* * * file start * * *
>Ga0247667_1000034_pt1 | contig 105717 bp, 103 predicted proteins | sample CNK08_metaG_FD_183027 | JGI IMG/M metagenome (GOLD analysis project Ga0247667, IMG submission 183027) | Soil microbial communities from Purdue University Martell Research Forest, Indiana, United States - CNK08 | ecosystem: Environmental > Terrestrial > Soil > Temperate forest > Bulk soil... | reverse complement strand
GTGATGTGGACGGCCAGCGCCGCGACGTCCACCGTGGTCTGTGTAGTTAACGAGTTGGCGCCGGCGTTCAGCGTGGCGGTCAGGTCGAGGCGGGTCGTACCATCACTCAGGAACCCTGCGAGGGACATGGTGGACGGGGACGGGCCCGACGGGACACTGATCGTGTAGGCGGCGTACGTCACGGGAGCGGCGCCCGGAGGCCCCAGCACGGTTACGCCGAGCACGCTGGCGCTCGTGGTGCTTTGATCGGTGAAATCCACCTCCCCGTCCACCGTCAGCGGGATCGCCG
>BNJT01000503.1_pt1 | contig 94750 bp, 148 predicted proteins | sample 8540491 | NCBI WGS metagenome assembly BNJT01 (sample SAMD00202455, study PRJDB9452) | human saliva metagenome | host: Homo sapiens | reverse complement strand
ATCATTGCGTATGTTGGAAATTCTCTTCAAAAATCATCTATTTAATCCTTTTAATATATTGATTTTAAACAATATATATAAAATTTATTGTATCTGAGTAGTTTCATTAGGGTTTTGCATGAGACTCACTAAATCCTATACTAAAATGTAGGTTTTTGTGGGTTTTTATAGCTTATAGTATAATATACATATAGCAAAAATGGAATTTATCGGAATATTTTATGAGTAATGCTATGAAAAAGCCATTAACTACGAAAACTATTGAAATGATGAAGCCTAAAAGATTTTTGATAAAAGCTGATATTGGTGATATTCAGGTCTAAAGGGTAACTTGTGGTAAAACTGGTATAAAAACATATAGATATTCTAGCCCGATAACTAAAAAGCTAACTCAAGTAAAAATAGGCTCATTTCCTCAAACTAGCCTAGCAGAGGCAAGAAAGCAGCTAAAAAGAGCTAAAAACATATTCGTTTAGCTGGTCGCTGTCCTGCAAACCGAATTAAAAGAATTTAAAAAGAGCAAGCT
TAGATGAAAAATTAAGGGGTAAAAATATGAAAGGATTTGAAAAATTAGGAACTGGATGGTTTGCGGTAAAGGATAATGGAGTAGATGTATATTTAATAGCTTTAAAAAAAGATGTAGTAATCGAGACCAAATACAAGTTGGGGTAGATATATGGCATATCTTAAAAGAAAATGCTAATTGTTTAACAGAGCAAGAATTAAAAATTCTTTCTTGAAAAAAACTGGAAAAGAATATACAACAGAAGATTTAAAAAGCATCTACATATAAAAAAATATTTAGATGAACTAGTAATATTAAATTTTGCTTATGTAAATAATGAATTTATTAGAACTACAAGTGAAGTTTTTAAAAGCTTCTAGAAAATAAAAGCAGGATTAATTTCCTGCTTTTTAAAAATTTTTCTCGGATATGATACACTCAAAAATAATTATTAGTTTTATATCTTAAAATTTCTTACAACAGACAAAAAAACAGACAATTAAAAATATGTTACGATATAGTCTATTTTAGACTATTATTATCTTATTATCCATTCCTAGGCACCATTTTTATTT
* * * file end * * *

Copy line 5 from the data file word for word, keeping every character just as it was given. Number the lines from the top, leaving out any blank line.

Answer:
TAGATGAAAAATTAAGGGGTAAAAATATGAAAGGATTTGAAAAATTAGGAACTGGATGGTTTGCGGTAAAGGATAATGGAGTAGATGTATATTTAATAGCTTTAAAAAAAGATGTAGTAATCGAGACCAAATACAAGTTGGGGTAGATATATGGCATATCTTAAAAGAAAATGCTAATTGTTTAACAGAGCAAGAATTAAAAATTCTTTCTTGAAAAAAACTGGAAAAGAATATACAACAGAAGATTTAAAAAGCATCTACATATAAAAAAATATTTAGATGAACTAGTAATATTAAATTTTGCTTATGTAAATAATGAATTTATTAGAACTACAAGTGAAGTTTTTAAAAGCTTCTAGAAAATAAAAGCAGGATTAATTTCCTGCTTTTTAAAAATTTTTCTCGGATATGATACACTCAAAAATAATTATTAGTTTTATATCTTAAAATTTCTTACAACAGACAAAAAAACAGACAATTAAAAATATGTTACGATATAGTCTATTTTAGACTATTATTATCTTATTATCCATTCCTAGGCACCATTTTTATTT